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Imperial Amazon Parrot

Known also by its scientific name of Amazona imperialis, this Caribbean parrot is also referred to as the Sisserou Express, which is after the Imperial Amazon’s local name.  While many parrots are beautiful, the Imperial Amazon Parrot is truly spectacular.  As the largest of the Amazona species, it is also one of the rarest parrots in the entire world. 

Both the male and female look similar in appearance.  For example, they both have a dark maroon/purple coloring on the head with green/blue feathers.  The ear coverts are a red/brown color and the cheeks maroon.  The upper portion of the Imperial Amazon Parrot is green but the edges of the feathers are red.  Interestingly, when this parrot takes off in flight, the red color shows up as a purple/blue.  Then on the underside of the feathers are black fringes.  For the tail, this is red with a green/blue tip. 

Unlike some other species of parrots, the young Imperial Amazon Parrot looks much like the mature bird.  The only real difference is that the younger bird has more green in the head color.  In addition, the real, young parrots have brown plumage that changes as they mature.  For the call of the Imperial Amazon Parrot, it sounds much like that of a trumpet.  This sound is made during flight while when not in flight, the parrot makes other noises to include whistles and squawks. 

Today, the Imperial Amazon Parrot is found only in the slopes of the Morne Diablotin volcano and central forests.  Over the years, we have seen a dramatic decline in the number of these parrots with just 80 to 100 being counted for 10 years ago.  The terrain where the parrot lives is very rugged.  Typically, the nests are found in trees on steep slopes.  Unfortunately, food supply is short, meaning the birds have to travel great distances to forage.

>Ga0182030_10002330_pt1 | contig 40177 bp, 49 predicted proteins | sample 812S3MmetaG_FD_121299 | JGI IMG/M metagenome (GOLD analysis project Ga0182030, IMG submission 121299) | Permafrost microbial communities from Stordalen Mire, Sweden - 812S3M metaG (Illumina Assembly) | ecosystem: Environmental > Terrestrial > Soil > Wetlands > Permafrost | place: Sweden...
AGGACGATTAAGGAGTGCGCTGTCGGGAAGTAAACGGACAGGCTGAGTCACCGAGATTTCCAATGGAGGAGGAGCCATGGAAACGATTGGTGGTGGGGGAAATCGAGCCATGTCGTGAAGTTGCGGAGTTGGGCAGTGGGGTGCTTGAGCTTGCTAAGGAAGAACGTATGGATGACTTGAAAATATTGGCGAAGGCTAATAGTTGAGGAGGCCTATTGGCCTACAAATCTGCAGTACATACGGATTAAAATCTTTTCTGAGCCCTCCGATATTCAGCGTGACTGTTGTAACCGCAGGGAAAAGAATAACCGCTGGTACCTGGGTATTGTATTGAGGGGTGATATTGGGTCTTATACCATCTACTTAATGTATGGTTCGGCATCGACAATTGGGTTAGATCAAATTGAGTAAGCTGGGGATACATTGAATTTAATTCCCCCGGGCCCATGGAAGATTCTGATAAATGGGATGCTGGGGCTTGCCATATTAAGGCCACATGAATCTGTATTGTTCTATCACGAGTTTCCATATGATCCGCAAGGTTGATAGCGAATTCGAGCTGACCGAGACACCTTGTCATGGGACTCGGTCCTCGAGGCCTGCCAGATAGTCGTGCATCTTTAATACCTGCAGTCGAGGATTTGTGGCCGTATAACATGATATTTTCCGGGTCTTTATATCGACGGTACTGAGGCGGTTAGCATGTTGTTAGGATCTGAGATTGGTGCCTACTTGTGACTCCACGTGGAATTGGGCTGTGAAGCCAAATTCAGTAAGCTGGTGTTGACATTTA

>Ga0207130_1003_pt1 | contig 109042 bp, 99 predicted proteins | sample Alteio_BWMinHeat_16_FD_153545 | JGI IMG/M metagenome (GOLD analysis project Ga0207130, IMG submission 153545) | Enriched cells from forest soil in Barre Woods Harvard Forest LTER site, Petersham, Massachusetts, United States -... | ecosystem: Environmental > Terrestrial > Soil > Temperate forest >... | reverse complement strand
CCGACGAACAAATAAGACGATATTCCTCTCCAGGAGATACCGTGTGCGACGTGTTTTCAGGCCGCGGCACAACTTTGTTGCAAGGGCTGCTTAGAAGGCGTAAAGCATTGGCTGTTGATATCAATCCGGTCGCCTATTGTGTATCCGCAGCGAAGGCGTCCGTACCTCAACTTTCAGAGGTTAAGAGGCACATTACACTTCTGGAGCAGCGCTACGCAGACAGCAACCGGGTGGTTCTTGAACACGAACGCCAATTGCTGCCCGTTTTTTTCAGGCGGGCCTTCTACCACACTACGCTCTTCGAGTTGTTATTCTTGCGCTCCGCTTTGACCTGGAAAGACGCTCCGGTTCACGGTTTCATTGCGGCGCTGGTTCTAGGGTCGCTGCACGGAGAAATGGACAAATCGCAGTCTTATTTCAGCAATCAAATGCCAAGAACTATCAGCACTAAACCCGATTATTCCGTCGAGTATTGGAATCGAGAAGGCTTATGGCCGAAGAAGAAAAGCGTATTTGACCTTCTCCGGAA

Strangely, little is known about the ecology of the Imperial Amazon Parrot.  We do know that the nests are built in tree cavities, much like other parrots, with the exception that the cavities are often concealed with plants or vines.  Breeding of this species occurs between February and June, the dry season.  During the entire year, the Imperial Amazon Parrots will strongly defend their territory and in some cases, the birds will only breed every other year, producing just one or two eggs. 

With the decline of natural habitat, many forests now being converted to plantations, coupled with hurricanes and pet trade, we see the number of Imperial Amazon Parrots going down.  However, with new education programs, we have begun to see the threat of foreign “collectors” also going down.  While much still needs to be done to get the Imperial Amazon Parrot out of risk, some positive steps have been made.  The process will be slow and painful but if people and programs continue being supportive, we feel relatively, confident the Imperial Amazon Parrot will survive and someday, thrive.  



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